The Two Million Man Moat

There are several reasons most Netflix (Nasdaq: NFLX  ) subscribers might not want to switch to rival online rental outfits such as Blockbuster (NYSE: BBI  ) , Wal-Mart (NYSE: WMT  ) , and the probably-upcoming Amazon.com (Nasdaq: AMZN  ) service. Chief among them are Netflix's poignant, custom-tailored recommendations, already-established long movie queues, and faster disc-turnaround times.

I'd like to add one more to the list: member reviews.

I don't know about you, but I've long given up on finding a movie critic whose tastes match -- nay, resemble -- mine. Instead, I read reviews by other subscribers and their explanations of what they liked or didn't like about a movie; I've found this to be a much better indicator of whether I'm going to like a movie or not.

So how do Netflix and the recently launched Blockbuster DVD-rental service compare when it comes to member reviews? (Wal-Mart's service allows only two reviews per movie.) Let's not mince words -- they don't. Netflix wins hands down.

Since Netflix has almost a half-decade lead on Blockbuster, I randomly sampled five recently released movies to control for the amount of time members have had to leave comments -- in other words, to be nice to Blockbuster, I'm ignoring Netflix's huge lead and focusing on the present. While my research technique wasn't too scientific, I think the findings allow us to see whether there is a nascent community of dedicated movie watchers forming at Blockbuster. And so far the answer is no.

Here are the tabulated totals of movie reviews:

Netflix Blockbuster
Saved 47 9
Eternal Sunshine 170 7
Fahrenheit 9/11 384 30
The Alamo 39 None
Man on Fire 135 20


And what about quality? I don't mean to imply that Blockbuster subscribers are any less intelligent or expressive, but for these same five movies the reviews on Netflix.com were, on average, more detailed and contained fewer spelling errors. It's also worth noting that Netflix has the option of clicking on the "helpful/not helpful" button next to the review to let everyone else know whether you agree with the reviewer. The best reviews make their way to the top of the listing, so you don't have to wade through the fodder.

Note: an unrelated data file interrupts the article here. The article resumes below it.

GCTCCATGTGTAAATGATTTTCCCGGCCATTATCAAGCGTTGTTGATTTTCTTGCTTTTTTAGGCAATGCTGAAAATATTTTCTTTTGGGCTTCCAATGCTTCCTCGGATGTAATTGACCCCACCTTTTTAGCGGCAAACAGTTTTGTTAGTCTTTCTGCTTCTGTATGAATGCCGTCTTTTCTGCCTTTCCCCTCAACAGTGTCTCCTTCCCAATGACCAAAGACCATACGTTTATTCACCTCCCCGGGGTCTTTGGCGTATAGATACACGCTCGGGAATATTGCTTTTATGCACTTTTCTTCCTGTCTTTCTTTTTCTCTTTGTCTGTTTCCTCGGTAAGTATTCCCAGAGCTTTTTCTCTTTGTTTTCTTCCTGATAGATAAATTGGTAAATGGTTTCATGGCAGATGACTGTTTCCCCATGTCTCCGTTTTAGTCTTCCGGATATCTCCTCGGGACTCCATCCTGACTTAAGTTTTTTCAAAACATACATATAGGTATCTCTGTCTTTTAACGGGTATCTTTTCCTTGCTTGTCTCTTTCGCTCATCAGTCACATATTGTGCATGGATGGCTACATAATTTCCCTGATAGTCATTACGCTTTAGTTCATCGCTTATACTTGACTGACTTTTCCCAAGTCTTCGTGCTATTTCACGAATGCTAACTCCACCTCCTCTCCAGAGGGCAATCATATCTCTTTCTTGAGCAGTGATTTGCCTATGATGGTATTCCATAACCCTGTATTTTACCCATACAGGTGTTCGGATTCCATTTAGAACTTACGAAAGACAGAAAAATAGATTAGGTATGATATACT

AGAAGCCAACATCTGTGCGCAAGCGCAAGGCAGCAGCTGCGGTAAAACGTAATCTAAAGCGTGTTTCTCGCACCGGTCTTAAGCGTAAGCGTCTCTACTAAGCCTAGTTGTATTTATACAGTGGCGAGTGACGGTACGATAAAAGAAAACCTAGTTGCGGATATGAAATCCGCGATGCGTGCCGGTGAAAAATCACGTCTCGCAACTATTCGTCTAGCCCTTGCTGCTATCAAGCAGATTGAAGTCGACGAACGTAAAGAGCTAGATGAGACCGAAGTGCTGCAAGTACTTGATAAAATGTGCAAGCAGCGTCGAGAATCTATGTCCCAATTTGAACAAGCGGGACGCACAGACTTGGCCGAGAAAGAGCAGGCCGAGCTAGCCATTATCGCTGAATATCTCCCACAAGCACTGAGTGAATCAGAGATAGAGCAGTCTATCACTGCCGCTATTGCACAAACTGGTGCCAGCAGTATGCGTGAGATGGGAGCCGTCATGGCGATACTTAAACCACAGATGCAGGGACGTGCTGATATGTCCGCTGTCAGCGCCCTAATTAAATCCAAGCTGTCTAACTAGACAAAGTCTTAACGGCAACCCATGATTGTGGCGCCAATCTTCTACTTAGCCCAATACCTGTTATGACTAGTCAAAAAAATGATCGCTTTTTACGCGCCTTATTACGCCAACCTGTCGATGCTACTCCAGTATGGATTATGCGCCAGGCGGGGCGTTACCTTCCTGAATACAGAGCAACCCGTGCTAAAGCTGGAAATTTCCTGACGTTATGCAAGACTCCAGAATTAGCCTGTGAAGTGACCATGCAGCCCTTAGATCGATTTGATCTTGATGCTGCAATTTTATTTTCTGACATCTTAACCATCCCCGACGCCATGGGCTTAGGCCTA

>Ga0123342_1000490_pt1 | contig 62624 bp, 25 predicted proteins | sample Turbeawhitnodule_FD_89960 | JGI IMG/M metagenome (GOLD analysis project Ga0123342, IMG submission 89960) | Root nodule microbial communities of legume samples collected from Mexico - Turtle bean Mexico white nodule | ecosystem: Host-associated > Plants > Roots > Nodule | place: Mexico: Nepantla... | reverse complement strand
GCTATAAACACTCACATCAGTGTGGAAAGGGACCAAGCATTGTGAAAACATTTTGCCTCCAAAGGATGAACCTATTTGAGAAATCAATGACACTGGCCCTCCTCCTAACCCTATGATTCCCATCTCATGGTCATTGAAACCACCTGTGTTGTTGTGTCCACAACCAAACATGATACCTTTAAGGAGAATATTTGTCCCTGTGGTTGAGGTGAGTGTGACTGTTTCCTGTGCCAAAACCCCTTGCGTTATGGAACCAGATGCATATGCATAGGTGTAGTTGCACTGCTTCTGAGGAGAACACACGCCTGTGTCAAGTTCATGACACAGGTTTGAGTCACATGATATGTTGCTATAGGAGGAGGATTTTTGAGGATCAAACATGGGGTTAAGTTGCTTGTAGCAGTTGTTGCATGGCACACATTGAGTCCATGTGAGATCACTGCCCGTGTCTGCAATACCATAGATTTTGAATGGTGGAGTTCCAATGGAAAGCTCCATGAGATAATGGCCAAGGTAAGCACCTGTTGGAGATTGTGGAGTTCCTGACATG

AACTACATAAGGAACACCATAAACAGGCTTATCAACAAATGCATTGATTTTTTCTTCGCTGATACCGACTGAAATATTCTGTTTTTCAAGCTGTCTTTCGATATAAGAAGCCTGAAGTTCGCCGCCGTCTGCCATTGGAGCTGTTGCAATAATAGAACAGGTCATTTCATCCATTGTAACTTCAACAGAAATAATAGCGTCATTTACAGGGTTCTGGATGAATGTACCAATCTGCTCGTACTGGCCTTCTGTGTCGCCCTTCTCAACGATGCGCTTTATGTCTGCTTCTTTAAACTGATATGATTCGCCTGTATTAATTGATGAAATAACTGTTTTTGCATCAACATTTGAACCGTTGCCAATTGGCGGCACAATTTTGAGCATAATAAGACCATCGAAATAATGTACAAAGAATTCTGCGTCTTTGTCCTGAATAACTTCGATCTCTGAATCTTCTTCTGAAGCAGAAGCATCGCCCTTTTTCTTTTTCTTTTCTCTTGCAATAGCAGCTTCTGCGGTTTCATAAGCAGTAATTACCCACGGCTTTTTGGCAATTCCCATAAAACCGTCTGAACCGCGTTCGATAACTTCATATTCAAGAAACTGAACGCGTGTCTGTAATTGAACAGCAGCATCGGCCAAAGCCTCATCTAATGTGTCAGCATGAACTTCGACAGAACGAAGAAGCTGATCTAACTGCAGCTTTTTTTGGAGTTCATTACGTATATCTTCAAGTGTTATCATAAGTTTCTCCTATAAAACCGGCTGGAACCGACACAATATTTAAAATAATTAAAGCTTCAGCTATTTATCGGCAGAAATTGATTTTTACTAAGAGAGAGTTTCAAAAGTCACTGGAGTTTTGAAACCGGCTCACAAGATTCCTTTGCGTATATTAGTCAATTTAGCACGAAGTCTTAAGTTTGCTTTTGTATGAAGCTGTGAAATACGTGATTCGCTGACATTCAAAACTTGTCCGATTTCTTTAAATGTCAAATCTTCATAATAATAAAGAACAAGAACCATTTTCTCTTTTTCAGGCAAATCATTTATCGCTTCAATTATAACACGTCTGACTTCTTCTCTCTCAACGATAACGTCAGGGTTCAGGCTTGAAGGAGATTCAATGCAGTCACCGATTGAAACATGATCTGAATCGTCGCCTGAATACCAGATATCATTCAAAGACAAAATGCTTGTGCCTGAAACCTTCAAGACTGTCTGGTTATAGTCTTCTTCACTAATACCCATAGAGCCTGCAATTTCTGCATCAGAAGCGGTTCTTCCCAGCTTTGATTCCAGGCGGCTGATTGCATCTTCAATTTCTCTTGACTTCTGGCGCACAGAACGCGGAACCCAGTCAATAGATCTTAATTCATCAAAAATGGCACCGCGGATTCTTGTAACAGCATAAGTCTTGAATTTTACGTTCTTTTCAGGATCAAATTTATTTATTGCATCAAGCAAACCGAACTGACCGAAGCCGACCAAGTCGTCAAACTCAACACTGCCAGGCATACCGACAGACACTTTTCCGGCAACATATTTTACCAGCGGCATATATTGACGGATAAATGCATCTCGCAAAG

With 2.2 million subscribers (Blockbuster's service is brand-new, and Wal-Mart won't disclose how many subscribers it has), Netflix.com should be expected to offer up more -- a lot more -- member reviews of its movies at any given time. But that's the point. Such a large initial membership translates into the ability to more accurately tailor recommendations to a viewer's tastes and to offer a mountain of member reviews. And since the recent price war has practically negated the cost difference between the two services, I would argue that small differences in quality of service will become all the more important.

It's also true that the law of diminishing returns applies to movie reviews -- the difference between 100 and 300 reviews is negligible since you are unlikely to read them all anyway. But at current levels the difference between half a dozen -- or none -- and several dozen reviews is very noticeable. At some point in the future, Blockbuster may have enough subscribers to render this point moot (or Wal-Mart might change its review policy), but my guess is that this day won't arrive until Blockbuster's service surpasses at least 1.5 million subscribers.

Until that happens Netflix has a moat of more than two million subscribers that may have already grown too wide for competitors to leap over.

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Fool contributor Marko Djuranovic subscribes to the service and owns shares of Netflix. You can give your own review of this take on our Netflix discussion board.


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